Worship

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Hermes presented as Harpocrates, the God of mystical silence, who guides the souls upon their return to the Monad or Oneness. The words inscribed on the circle above Hermes read: ‘Silentium Deum cole – monas manet in se,’ or “Worship God by being silent – the Oneness remains in itself”; an allusion to Iamblichus’ De Mysteriis. On the pedestal which Hermes stands upon is a saying attributed to the poet Simonides by Plutarch: “He had often repented of speaking, but never of holding His tongue.”

Because Aion comes into being before duality, which sprung when the Word (Logoi) of creation was spoken by the Celestial Demiurge, Iamblichus informs us the only appropriate way to worship Aion is through silence (Iamblichus De Mysteriis, VIII.3). This may fit with the first formula of Roman rites that is the “Favete Linguis,” or command of silence. As Seneca explains in “The Happy Life” (26, 7): “When you will hear the sacred texts mentioned, keep silent.” Seneca uses the world “favoriteci” which derives from another important Latin term, “favor.” In this case, the term favoriteci doesn’t mean favor or help, but rather an order that intimates silence. This silence is needed to perform the sacred rite without being disturbed by any profane voices. We can find variants of this formula in Virgil (Virgin Aeneid, V.71): “ore favete omnes,” meaning all have to observe silence, and in Tibullus, who writes that “the bystanders, men and women, have to observe a pious silence” (Tibullus Elegiarum, II.2.2) and “keep silent all the bystanders” (Tibullus Elegiarum, II.1.1).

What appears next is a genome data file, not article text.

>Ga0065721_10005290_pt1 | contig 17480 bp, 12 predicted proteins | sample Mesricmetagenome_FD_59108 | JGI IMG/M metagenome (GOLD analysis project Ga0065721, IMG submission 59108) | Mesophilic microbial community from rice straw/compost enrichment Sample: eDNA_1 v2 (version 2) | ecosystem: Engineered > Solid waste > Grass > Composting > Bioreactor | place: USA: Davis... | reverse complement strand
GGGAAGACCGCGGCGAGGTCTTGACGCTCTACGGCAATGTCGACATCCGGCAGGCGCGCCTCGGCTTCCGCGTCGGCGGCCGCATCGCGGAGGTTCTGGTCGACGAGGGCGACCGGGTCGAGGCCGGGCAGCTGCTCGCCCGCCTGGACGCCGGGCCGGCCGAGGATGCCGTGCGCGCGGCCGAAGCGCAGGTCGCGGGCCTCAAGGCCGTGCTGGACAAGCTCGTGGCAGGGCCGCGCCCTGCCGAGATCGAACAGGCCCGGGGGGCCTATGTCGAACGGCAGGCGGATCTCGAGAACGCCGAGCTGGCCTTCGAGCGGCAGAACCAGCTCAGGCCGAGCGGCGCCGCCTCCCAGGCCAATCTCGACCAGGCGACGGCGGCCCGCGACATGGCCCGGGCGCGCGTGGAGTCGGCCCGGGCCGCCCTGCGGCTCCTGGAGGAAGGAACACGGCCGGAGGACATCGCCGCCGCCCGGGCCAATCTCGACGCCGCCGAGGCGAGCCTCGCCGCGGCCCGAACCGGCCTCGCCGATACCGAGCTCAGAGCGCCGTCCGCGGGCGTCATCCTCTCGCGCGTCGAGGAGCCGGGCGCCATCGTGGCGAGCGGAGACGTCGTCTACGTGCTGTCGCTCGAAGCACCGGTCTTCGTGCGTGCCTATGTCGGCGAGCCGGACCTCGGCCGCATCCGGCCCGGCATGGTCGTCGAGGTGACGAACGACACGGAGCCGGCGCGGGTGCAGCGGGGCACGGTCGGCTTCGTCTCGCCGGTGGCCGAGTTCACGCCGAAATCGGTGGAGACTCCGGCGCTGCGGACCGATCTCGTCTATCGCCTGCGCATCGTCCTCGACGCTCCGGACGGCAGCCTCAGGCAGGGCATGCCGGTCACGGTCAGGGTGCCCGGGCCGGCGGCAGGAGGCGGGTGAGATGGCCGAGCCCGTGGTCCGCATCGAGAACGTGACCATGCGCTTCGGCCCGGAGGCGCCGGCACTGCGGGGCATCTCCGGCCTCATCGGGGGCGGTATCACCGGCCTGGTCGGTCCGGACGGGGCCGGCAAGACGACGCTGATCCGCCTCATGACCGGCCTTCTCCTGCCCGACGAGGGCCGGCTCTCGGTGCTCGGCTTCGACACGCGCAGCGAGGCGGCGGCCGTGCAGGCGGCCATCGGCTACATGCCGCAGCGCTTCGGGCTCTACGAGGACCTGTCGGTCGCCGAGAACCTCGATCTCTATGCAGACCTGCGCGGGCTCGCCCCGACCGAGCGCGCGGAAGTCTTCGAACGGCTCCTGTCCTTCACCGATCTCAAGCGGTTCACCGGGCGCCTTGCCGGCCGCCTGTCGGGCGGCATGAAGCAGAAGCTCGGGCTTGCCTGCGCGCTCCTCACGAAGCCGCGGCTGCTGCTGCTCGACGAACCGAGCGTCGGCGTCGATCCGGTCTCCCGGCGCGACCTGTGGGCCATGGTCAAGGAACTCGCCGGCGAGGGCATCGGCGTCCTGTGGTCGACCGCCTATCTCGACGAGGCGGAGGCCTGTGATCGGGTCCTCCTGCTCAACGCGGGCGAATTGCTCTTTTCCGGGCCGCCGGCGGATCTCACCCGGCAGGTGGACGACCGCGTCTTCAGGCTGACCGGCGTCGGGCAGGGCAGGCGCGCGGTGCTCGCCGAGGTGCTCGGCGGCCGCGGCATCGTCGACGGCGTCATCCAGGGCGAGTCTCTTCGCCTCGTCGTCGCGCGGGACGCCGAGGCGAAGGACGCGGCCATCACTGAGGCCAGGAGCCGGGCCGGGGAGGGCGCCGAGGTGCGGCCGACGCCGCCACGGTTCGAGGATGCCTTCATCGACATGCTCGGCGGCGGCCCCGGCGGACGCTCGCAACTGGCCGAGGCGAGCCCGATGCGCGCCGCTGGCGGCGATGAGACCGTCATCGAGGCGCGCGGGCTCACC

Bibliography

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Ekklesia Neoplatonismos Theourgia. “Ekklesia Neoplatonismos Theourgia Catechism.” Ekklesia Neoplatonismos Theourgia. Accessed July 17, 2017. http://theourgia.org/catechism/.

Flavius Claudius Iulianus Augustus, and Wilmer Cave. Wright. The works of emperor Julian. London: Heinemann etc., 1962.

Hunter, Richard Lawrence. Hesiodic Voices: Studies in the Ancient Reception of Hesiod’s Works and Days. Cambridge: Cambridge University Press, 2014.

Iamblichus. De Anima. Translated by John F. Finamore and John M. Dillon. Atlanta: Society of Biblical Literature, 2002.

Iamblichus. De mysteriis. Translated by Emma C. Clarke, John M. Dillon and Jackson P. Hershbell. Atlanta: Society of Biblical Literature, 2003.

Kupperman, Jeffrey S. Living theurgy: a course in Iamblichus philosophy, theology and theurgy. London: Avalonia, 2014.

Sallustius, “On the Gods and the Cosmos”, 4th Century AD, accessed May 17, 2017, http://www.platonic-philosophy.org/files/Sallustius%20-%20On%20the%20Gods%20(Taylor).pdf

Shaw, Gregory. Theurgy and the soul: the Neoplatonism of Iamblichus. Second ed. Kettering, OH: Angelico Press, 2014.